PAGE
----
This small human had captured and killed a top bounty hunter. The Slissian had not been an ally or comrade, Razak never had those, but she had been a partner and sort of crosshair on a few assignments. She was out for blood. Killing Jedi Padawans must have been the ultimate thrill for her (it was a job full of opportunities for Razak). This was what happened to the thrill-seekers, Razak thought. They wound up dead at the hands of someone who popped out of nothingness.

Sabé Mabriee. A royal bodyguard that disappeared and then reappeared on the trail of a few showy mercenaries. She used practical tactics, found the best pebble to drop in a pond causing the least amount of ripple. No doubt she overpowered the Slissian mercenary using tactics not dissimilar from Razak's own.

He grinned as he stared at the still, crumpled form. The foolish believed in showing themselves to their enemy, whether it be for the challenge, fairness, or poetic element. Not Razak. Why open himself like that? It was far more practical to use his pin-thin camera scope to peer into the NT-Gazer's gangway, spot his capture, and know exactly how and where to shoot before exposing himself. From what he'd seen of Mabriee and knew of the Naboo agent, they would have marked him in the time it took to enter, assess, and shoot.

The mercenary pinched the camera scope from his hide vest pocket, rolling the thin instrument between two clawed fingers. It didn't cost that much, but it paid for itself over and over. How bizarre and saddening that it was not utilized by more? Then again, he would have more competition …

The woman twitched. Yes, she was due to come out of the stun effect soon. Razak stood up, his armor creaking along his joints. Frob'plar hide absorbed blaster bolts better than any synthetic armor. Pity no one had the foresight to save a few for breeding and manufacturing purposes before the species was wiped out. He'd only procured this set by beheading its previous wearer.

Razak retrieved the small kit from an overhead compartment. Mabriee twitched again, murmured. She was no danger. He had her strapped immobile on the bench, but the Count seemed to agree that captives were easier unconscious. No need to feed or listen to them.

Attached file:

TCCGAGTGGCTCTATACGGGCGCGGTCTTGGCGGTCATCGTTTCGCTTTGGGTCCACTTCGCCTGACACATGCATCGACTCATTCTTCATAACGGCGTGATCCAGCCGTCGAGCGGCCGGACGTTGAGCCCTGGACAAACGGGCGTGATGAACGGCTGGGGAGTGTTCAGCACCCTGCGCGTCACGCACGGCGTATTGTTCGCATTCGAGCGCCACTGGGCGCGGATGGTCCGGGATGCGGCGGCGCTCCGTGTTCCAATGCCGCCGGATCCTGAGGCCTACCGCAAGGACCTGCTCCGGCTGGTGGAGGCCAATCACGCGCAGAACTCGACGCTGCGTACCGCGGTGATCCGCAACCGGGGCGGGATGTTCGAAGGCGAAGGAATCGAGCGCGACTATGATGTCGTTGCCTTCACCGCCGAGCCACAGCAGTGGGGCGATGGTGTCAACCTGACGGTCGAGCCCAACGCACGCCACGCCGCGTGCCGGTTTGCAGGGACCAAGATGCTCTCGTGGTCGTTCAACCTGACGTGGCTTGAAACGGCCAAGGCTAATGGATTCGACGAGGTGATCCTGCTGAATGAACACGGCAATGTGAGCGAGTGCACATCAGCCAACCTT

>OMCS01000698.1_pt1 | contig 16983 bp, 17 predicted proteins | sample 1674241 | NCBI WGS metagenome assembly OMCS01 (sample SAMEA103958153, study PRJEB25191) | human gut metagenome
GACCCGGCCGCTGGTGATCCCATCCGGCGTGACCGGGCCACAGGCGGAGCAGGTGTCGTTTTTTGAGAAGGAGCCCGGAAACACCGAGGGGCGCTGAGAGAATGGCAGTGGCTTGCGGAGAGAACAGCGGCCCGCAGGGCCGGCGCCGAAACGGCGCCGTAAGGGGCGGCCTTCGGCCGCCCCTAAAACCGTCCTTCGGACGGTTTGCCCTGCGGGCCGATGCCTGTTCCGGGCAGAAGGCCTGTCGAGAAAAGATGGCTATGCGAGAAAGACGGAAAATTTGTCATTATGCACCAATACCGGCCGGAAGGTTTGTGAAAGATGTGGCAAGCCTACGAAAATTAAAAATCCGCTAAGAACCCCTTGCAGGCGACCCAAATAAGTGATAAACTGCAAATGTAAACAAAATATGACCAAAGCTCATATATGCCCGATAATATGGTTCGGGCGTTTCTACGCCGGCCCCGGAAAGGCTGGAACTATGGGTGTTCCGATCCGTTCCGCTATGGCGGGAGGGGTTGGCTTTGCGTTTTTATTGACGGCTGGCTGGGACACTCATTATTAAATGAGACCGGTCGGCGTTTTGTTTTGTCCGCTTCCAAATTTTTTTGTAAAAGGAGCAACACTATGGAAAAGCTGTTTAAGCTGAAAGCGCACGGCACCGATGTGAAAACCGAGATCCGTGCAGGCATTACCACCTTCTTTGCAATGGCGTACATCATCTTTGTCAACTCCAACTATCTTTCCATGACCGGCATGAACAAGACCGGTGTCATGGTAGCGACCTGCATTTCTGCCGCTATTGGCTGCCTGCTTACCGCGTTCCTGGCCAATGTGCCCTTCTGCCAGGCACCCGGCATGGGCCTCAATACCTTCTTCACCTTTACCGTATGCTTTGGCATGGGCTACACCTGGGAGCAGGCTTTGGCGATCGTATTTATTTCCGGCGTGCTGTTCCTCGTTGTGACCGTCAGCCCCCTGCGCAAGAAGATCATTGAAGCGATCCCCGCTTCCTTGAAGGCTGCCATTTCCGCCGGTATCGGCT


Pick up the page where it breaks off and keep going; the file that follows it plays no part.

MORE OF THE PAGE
The Count had given him a "preferred solution." Razak, if he wanted to take the time or energy, could analyze it, but he didn't care. If it kept her out, that was fine.

He removed the cap from the syringe and folded himself down. The needle glinted in red-cast interior light. Pressing a claw against her inner arm, he coaxed a vein toward the surface, absently marveling at her delicate build. He never underestimated someone by their appearance (in his early days, he was nearly incapacitated by a tiny creature not even a meter tall), but every now then he wondered about all the different forms of training that culminated into seemingly innocuous weapons.

Then he pushed the needle into her vein. The clear solution tightened her arm muscles before she went utterly still.

Time to let the Count know he was on his way.

Over the past decade, Obi-Wan had grown somewhat used to the curious eyes that tended to follow his travels through the Jedi Temple. He doubted he would ever be comfortable with the scrutiny and speculation, but he'd come to accept it as an element of training Anakin Skywalker, the potential Chosen One, and how he'd come to that position. If he was walking alone, he could usually pass unnoticed; Anakin had a tendency to command all eyes to him and usually managed to 'accidentally' overstep Obi-Wan's shoulder because 'his legs were longer.' The older Jedi pretended to pay the following gazes no mind, so most stares and furtive glances came from Padawans and younglings.

But now Obi-Wan walked alone.

And all eyes followed him.

Obi-Wan had taken to service passages and obscure, roundabout corridors as much as possible. Although Jedi were imbued with the art of discretion from an early age, word of Anakin's departure from the Order had gotten around these past couple of days. No one had approached him about it, but the usually serene haven buzzed with heady whispers, its walls were alive with wondering minds. How far the speculation went, Obi-Wan didn't know, nor did he care to find out. Did they think Anakin left or was forced out? Obi-Wan supposed he should clarify that Anakin left on his own accord, but that did not seem entirely accurate of the Council's stance and decision, had they been given the chance to motion and approve the former Padawan's dismissal.

Furthermore—and Obi-Wan loathed himself for it—he was not entirely certain Anakin deserved a clean break. Looking at the facts, both great and small, seeing how they worked together to form the Unifying Force … he was good at that, but it was tempting to dwell in the Living Force already lost in the past. Whenever he entered the empty apartment, Obi-Wan only felt the vacuum of memories of Anakin—insolent, mischievous, astounding, volatile … and sincere. Whatever Anakin was at any given moment, he was genuine and sincere. Pure.

Even when he was lying. Anakin usually lied for a greater reason. Even when it was selfish, the ultimate intent had a serving cause.

Well, usually.

The apartment had become a suffocating trap, so Obi-Wan sought peace in meditation chambers, the Room of a Thousand Waterfalls, buried and distracted in the Archives … to no avail. Once out in the corridors, he wanted to hide from the wondering gazes, the murmurs of those who were saying they'd expected this all along or wanted to express their concern. But he couldn't hide. Nor could he run, as yet another journey through the Temple was proving.

Obi-Wan found himself wandering down one of the lesser used service passages. The door on the end was open to a greater chamber beyond, and as he neared it, he realized it was one of the reserve hangars. Lights were on, and he could faintly hear the whir of a maintenance droid. This hangar he'd only occasioned once or twice before for missions that weren't on record. Seasoned Knights and Masters were aware of the unmarked Jedi fleet, and although it was not directly said, those off-the-record missions were becoming more frequent these past few years. (Of course, how could you accurately measure that without the record?)